Mamacita says: I love driving around and looking at other peoples’ Christmas lights at night. There is just something about lights that gives me hope for the future. And twinkly lights? They give me hope for a magical future. Colored Christmas lights? Bright white lights? Hope for a wishes-come-true future for my children, your children, all children. The other night, driving home from the college, there were more decorated homes than undecorated. By the time I got to my own home, I was full of hope. I don’t decorate the outside of my house, but you should just see the inside!
In fact, I wish you could see the inside. Come on over! I’ve got cookies.
It makes me wonder about the kind of people living in those dark homes. Or ‘houses,’ if they were not preparing for a holiday.
Whoops, was that a personal prejudice showing there? I b’lieve it may have been. Sorry, grim ones.
You people who do not celebrate life at certain celebratory times: do you celebrate at all? Does ANYTHING make your heart extra-glad to be alive? Is there anything that makes you rejoice, or want to make others happy, and want to share your gladness with the whole world? Are you standing on your front porch, glaring at all the happiness around you, and mocking all your neighbors as they dress their homes for the holidays (as we dress ourselves up ‘specially fine for ‘specially fine occasions) ?
I don’t mean that dazzle has to show on the outside, necessarily. Just so there is something on the inside of the house to designate wonder, and a special day.
Whether a family celebrates Christmas, Chanukah, Kwanzaa, or whatever. Just to celebrate and show gladness over something, on a regular basis.
We were too poor to do much about Christmas for many years; maybe that’s why it means so much to me now.
I know there are people out there whose personal beliefs hold no toleration for celebration. I’ve had students who never blew out birthday candles, or hung a stocking, or had any kind of day singled out for any reason whatsoever. I’ve been asked NOT to put a sticker or stamp or any kind of decoration on a child’s perfect paper that might make him feel special in any way. And while I have always tried to respect the beliefs of others, and while I have always tried not to criticize any family’s particular quirks, I can’t be quiet any longer. I have something to say to families who do not allow their children to celebrate anything:
Shame on you.
Everyday life can be so, well, everyday. Even happy familes can get in a rut of mundane-ness. Life can be so Monday, Tuesday, and Wednesday-ish if we don’t bestir ourselves and do something about it.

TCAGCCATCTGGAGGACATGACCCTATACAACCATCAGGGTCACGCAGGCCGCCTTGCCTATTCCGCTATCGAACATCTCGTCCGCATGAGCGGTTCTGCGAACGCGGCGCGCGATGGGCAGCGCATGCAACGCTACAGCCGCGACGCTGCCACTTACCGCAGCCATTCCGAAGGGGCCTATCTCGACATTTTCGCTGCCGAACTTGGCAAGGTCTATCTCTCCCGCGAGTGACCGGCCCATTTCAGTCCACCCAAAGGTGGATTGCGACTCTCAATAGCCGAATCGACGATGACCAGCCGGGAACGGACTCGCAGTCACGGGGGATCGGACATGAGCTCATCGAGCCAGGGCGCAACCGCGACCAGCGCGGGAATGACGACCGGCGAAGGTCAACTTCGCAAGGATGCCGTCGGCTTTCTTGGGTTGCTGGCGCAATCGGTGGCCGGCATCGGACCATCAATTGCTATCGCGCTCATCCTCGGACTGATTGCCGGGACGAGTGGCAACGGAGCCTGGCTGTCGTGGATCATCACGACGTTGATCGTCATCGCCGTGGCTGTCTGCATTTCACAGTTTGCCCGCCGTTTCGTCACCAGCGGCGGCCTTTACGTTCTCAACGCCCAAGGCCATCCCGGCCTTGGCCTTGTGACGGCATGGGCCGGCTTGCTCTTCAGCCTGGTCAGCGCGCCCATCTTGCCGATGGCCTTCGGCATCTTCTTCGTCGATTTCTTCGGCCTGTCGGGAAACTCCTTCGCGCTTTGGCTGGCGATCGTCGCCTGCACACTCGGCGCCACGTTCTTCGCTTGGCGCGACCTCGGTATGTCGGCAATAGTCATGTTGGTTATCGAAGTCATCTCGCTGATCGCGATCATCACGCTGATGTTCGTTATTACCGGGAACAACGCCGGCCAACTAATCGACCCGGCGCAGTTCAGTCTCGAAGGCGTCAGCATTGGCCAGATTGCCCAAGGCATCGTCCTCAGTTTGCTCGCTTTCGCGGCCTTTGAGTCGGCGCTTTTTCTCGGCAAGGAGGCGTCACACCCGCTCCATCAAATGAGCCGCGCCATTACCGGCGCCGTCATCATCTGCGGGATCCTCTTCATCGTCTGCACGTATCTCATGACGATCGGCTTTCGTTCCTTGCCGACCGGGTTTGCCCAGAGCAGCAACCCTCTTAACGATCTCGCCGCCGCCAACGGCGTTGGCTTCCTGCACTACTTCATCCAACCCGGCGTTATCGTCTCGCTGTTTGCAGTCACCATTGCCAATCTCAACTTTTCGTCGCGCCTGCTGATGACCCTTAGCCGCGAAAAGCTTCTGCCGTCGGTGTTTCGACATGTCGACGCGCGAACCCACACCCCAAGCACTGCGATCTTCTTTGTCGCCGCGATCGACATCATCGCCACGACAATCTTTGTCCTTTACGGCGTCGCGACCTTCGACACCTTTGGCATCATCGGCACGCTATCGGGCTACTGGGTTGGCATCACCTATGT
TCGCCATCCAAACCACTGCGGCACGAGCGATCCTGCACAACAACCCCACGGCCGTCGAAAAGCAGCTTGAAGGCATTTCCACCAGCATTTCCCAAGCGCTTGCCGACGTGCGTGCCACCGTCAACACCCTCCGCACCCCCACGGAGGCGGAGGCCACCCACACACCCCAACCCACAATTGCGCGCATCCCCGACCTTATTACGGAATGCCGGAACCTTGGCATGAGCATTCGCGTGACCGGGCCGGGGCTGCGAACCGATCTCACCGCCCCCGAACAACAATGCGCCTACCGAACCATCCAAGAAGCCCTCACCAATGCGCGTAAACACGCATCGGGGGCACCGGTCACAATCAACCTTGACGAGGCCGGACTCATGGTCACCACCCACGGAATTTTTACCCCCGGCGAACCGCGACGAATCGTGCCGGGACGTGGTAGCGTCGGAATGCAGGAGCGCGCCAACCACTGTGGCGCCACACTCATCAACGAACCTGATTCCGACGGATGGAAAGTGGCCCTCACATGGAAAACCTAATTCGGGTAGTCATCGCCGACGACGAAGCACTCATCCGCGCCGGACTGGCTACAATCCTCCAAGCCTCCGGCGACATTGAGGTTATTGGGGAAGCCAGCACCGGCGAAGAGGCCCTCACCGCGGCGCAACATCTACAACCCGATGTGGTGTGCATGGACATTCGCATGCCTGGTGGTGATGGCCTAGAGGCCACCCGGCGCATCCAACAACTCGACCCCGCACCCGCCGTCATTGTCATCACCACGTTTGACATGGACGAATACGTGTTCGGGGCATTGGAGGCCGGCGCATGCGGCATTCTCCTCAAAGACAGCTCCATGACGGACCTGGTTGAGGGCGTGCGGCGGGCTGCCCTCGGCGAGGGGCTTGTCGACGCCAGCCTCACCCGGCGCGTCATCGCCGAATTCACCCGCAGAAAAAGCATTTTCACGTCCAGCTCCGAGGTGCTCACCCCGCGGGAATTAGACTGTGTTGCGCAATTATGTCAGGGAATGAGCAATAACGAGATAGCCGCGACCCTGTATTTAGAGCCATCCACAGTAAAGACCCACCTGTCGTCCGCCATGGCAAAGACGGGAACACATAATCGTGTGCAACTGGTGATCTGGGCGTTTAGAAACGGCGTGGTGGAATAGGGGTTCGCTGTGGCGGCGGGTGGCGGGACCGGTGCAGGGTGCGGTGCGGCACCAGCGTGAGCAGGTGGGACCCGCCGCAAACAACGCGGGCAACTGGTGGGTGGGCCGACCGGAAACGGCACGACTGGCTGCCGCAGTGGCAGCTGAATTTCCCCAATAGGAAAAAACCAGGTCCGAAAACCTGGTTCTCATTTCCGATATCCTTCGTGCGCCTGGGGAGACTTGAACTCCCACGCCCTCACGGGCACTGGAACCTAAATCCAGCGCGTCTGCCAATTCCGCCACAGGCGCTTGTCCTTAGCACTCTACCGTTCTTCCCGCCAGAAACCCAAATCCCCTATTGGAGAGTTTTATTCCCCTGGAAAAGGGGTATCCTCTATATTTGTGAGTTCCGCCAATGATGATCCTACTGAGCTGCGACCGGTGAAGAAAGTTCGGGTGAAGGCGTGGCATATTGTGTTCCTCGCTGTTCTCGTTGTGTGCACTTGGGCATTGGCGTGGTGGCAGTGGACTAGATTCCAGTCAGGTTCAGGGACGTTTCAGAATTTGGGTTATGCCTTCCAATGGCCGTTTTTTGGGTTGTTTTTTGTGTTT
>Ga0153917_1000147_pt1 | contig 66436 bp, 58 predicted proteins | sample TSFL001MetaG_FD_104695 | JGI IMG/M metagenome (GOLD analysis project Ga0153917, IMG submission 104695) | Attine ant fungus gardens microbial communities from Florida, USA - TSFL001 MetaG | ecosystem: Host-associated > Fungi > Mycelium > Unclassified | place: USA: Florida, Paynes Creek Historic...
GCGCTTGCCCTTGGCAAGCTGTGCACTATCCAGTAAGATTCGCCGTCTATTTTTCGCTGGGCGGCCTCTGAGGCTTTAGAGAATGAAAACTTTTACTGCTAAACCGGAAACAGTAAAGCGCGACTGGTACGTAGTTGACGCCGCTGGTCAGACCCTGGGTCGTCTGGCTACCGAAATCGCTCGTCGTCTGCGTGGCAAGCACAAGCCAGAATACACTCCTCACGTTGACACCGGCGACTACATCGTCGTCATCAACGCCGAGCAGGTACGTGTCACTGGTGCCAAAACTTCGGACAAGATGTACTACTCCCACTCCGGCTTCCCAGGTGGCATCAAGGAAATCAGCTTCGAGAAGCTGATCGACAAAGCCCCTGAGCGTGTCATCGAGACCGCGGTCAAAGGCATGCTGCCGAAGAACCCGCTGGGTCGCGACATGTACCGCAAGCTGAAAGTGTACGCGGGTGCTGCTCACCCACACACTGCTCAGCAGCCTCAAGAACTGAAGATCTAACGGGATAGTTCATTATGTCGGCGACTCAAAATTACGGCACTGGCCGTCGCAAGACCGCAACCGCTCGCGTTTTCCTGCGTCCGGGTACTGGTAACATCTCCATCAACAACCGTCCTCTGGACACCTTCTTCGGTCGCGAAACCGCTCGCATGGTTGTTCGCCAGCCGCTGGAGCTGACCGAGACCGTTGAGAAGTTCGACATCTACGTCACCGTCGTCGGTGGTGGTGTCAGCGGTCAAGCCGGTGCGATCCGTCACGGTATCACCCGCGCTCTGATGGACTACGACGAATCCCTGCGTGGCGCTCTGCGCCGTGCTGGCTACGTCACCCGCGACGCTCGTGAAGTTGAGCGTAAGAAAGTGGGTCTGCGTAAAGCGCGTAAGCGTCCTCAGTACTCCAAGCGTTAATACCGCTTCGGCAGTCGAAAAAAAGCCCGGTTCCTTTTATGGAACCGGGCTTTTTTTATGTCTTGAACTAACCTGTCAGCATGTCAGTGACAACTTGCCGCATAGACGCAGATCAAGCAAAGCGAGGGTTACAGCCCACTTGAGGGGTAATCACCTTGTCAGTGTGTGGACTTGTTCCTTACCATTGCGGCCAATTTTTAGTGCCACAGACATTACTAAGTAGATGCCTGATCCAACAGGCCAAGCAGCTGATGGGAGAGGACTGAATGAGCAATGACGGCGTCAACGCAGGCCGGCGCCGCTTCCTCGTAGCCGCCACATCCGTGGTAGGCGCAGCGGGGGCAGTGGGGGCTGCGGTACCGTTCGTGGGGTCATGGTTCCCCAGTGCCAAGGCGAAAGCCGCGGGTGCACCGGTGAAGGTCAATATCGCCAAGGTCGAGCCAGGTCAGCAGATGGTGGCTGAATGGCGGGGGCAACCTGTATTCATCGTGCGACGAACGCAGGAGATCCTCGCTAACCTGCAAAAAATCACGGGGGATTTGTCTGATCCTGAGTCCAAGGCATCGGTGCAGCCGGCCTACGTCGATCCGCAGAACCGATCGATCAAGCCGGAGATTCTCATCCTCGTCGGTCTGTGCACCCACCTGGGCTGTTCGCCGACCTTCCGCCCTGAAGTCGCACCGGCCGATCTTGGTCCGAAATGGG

And, children are so responsive to a little effort on our part. Just a simple thing like a birthday cake, a candle, a stocking, or twinkling lights, or cookies shaped like stars, and a child’s face will not only reflect those lights, it will surpass those lights in brightness and wonder and appreciation. We owe it to our children to make sure they realize there are worlds of wonder living side-by-side with the world of everyday life. Each world needs the other for proper contrast.
If you have dedicated your life to making sure your child will never know the awe of celebrating something, then I repeat: Shame on you.
It isn’t just Christmas. Some people celebrate absolutely nothing. My heart aches for their children.
I’ve said before that parents have the power to separate ordinary days from extraordinary days for our children, and for ourselves. Use your power, for your children’s sake and for your own. Give your children’s lives some special sparkly moments. And hurry up with it, because every day your child is one day closer to leaving you and setting up a household of his/her own. Make sure that the few years with you are good years. Give your children memories of magic and twinkling lights, of birthday wishes and valentines and sparklers, as well as the memories of everyday life. Both are vital. Both are wonderful. Key word: both.
Remember that the two best things parents can give their children are roots and wings. Roots AND wings.
Yes, I love the Christmas lights and decorations. Even houses covered with wet tinsel and droopy inflatable snowmen contain someone who made an effort. And a little child won’t see the wetness and the droopiness, just the sparkliness and the jolliness.
Do it for your kids. Make things special for your kids. Don’t tell your kids that celebrations and decorations are “stupid” and go on your merry way making sure your kids have nothing merry in their own way.
Rouse yourself a little, make wonderment for your kids. If it’s against your religion, than maybe you need to question authority a little. Because any religion that preaches against joy and wonder and celebrations, isn’t a very good religion. So there.
And SHAME on you if you don’t.
(Let’s all put a lid on the blue lights, though. Blue is NOT a Christmas color, and when you have a white tree covered with blue, it looks like it should be in a funeral parlor foyer.) (Blue is better than nothing, though. )
When your children are grown and gone and look back at their childhood, will there be anything special to remember?
If not, YOU screwed up big time.
Now, let the wild Christmas rumpus begin. . . . .